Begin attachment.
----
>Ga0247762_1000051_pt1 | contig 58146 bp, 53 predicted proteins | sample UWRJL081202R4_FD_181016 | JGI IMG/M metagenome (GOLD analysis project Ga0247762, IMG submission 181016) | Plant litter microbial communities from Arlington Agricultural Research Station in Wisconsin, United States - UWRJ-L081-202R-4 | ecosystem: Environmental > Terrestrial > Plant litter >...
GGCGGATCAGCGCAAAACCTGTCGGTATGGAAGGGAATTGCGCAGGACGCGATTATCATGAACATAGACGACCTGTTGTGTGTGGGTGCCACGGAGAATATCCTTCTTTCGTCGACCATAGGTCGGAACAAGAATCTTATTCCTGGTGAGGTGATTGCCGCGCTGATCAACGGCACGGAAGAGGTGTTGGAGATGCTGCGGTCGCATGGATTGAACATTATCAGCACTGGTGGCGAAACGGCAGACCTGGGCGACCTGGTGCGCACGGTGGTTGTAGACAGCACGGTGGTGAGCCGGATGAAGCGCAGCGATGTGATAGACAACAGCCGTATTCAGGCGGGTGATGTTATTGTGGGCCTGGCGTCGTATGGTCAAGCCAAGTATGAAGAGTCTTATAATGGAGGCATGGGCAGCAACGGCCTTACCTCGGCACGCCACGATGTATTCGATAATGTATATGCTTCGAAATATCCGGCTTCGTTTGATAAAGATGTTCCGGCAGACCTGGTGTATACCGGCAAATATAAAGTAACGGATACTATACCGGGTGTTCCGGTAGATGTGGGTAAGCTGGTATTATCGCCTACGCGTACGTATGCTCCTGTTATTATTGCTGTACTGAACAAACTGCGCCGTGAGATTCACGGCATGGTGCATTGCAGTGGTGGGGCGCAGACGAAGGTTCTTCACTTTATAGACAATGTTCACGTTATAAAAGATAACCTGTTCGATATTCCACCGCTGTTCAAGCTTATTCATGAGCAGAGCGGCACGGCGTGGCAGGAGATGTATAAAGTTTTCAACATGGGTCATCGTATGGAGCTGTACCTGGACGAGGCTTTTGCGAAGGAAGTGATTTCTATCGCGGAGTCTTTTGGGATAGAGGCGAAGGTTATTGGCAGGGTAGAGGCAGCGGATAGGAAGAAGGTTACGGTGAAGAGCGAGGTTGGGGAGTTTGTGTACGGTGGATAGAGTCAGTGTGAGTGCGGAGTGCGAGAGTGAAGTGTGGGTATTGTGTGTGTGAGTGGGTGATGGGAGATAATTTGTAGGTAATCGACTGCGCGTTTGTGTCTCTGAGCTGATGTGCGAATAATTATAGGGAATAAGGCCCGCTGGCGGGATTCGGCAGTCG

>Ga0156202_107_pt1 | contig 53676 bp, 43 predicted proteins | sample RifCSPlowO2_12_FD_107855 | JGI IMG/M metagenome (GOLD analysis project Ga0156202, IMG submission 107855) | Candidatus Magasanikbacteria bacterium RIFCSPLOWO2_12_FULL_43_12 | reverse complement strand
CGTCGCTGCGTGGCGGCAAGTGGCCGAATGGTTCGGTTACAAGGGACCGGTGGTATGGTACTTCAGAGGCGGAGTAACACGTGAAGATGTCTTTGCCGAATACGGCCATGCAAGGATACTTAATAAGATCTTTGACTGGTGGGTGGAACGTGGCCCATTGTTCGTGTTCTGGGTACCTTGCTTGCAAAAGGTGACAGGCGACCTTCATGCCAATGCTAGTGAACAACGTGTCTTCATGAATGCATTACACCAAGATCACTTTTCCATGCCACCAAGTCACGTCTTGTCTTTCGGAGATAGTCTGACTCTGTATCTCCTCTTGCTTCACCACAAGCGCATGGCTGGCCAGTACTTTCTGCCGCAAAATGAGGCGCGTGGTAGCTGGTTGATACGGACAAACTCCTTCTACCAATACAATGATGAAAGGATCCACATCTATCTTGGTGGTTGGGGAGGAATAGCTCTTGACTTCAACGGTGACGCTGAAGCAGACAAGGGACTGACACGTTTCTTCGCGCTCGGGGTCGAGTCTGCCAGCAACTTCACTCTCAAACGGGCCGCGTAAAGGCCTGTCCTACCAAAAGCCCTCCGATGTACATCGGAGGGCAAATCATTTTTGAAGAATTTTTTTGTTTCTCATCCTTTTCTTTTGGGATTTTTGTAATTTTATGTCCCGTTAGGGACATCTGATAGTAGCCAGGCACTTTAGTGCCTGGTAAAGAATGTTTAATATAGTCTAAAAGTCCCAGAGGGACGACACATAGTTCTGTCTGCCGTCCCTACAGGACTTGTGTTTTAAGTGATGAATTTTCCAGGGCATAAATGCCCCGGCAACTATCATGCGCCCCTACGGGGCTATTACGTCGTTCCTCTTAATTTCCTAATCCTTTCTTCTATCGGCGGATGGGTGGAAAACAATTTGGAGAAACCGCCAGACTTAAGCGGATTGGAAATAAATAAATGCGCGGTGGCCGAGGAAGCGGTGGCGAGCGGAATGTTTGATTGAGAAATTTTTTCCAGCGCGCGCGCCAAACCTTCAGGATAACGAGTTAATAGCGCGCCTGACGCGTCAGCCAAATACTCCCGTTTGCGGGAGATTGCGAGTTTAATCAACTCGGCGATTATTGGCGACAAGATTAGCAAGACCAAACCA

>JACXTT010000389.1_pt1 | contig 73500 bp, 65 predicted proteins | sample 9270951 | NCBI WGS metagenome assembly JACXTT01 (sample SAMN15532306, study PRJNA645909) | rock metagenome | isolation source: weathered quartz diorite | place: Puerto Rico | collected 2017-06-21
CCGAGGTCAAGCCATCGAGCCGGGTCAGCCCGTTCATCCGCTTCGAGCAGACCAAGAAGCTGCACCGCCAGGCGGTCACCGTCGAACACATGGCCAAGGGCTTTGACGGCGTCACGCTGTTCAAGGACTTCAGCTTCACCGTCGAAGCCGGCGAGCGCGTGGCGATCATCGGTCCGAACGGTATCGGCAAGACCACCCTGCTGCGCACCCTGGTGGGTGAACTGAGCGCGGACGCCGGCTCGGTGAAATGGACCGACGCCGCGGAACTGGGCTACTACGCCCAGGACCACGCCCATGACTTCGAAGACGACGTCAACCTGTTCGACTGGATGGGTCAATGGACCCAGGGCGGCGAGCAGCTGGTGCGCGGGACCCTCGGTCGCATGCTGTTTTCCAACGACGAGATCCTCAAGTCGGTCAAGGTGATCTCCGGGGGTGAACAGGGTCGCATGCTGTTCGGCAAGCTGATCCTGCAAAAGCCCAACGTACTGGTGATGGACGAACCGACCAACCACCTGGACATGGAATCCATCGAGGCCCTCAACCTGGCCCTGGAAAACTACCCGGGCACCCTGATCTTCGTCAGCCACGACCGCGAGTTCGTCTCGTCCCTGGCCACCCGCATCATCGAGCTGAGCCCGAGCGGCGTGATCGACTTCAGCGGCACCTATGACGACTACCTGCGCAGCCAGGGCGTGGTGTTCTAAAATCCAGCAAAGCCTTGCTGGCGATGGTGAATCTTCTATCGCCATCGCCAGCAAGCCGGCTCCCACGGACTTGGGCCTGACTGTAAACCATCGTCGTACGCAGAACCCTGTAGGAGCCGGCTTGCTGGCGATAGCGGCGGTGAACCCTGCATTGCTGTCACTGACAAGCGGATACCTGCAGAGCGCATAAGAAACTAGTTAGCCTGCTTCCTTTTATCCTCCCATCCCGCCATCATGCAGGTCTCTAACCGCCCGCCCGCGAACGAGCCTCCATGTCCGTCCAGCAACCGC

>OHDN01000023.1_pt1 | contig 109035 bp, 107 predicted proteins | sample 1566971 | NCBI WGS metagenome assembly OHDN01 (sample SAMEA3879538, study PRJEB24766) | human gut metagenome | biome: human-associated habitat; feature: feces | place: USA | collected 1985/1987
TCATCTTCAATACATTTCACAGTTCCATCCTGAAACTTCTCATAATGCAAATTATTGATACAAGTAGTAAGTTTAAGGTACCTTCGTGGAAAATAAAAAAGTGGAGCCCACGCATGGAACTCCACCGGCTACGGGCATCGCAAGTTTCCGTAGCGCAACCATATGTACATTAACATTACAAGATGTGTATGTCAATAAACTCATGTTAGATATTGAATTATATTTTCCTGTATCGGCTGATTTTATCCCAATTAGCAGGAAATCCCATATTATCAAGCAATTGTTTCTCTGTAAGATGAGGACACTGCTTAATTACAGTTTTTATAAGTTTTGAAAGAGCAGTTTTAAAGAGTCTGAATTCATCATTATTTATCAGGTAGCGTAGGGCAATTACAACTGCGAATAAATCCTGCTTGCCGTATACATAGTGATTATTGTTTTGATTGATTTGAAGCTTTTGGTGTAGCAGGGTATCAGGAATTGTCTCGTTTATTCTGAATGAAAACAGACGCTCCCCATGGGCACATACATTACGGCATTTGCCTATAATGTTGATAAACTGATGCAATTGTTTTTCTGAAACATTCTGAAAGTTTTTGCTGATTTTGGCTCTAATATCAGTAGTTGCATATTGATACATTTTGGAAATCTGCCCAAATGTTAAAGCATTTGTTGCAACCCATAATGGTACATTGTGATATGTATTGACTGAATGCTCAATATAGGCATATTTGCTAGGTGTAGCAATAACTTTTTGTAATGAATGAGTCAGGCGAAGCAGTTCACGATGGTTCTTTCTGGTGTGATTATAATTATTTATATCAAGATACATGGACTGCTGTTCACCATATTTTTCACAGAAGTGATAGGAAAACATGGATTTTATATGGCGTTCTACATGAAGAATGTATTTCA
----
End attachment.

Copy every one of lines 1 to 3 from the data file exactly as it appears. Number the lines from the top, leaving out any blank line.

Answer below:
>Ga0247762_1000051_pt1 | contig 58146 bp, 53 predicted proteins | sample UWRJL081202R4_FD_181016 | JGI IMG/M metagenome (GOLD analysis project Ga0247762, IMG submission 181016) | Plant litter microbial communities from Arlington Agricultural Research Station in Wisconsin, United States - UWRJ-L081-202R-4 | ecosystem: Environmental > Terrestrial > Plant litter >...
GGCGGATCAGCGCAAAACCTGTCGGTATGGAAGGGAATTGCGCAGGACGCGATTATCATGAACATAGACGACCTGTTGTGTGTGGGTGCCACGGAGAATATCCTTCTTTCGTCGACCATAGGTCGGAACAAGAATCTTATTCCTGGTGAGGTGATTGCCGCGCTGATCAACGGCACGGAAGAGGTGTTGGAGATGCTGCGGTCGCATGGATTGAACATTATCAGCACTGGTGGCGAAACGGCAGACCTGGGCGACCTGGTGCGCACGGTGGTTGTAGACAGCACGGTGGTGAGCCGGATGAAGCGCAGCGATGTGATAGACAACAGCCGTATTCAGGCGGGTGATGTTATTGTGGGCCTGGCGTCGTATGGTCAAGCCAAGTATGAAGAGTCTTATAATGGAGGCATGGGCAGCAACGGCCTTACCTCGGCACGCCACGATGTATTCGATAATGTATATGCTTCGAAATATCCGGCTTCGTTTGATAAAGATGTTCCGGCAGACCTGGTGTATACCGGCAAATATAAAGTAACGGATACTATACCGGGTGTTCCGGTAGATGTGGGTAAGCTGGTATTATCGCCTACGCGTACGTATGCTCCTGTTATTATTGCTGTACTGAACAAACTGCGCCGTGAGATTCACGGCATGGTGCATTGCAGTGGTGGGGCGCAGACGAAGGTTCTTCACTTTATAGACAATGTTCACGTTATAAAAGATAACCTGTTCGATATTCCACCGCTGTTCAAGCTTATTCATGAGCAGAGCGGCACGGCGTGGCAGGAGATGTATAAAGTTTTCAACATGGGTCATCGTATGGAGCTGTACCTGGACGAGGCTTTTGCGAAGGAAGTGATTTCTATCGCGGAGTCTTTTGGGATAGAGGCGAAGGTTATTGGCAGGGTAGAGGCAGCGGATAGGAAGAAGGTTACGGTGAAGAGCGAGGTTGGGGAGTTTGTGTACGGTGGATAGAGTCAGTGTGAGTGCGGAGTGCGAGAGTGAAGTGTGGGTATTGTGTGTGTGAGTGGGTGATGGGAGATAATTTGTAGGTAATCGACTGCGCGTTTGTGTCTCTGAGCTGATGTGCGAATAATTATAGGGAATAAGGCCCGCTGGCGGGATTCGGCAGTCG

>Ga0156202_107_pt1 | contig 53676 bp, 43 predicted proteins | sample RifCSPlowO2_12_FD_107855 | JGI IMG/M metagenome (GOLD analysis project Ga0156202, IMG submission 107855) | Candidatus Magasanikbacteria bacterium RIFCSPLOWO2_12_FULL_43_12 | reverse complement strand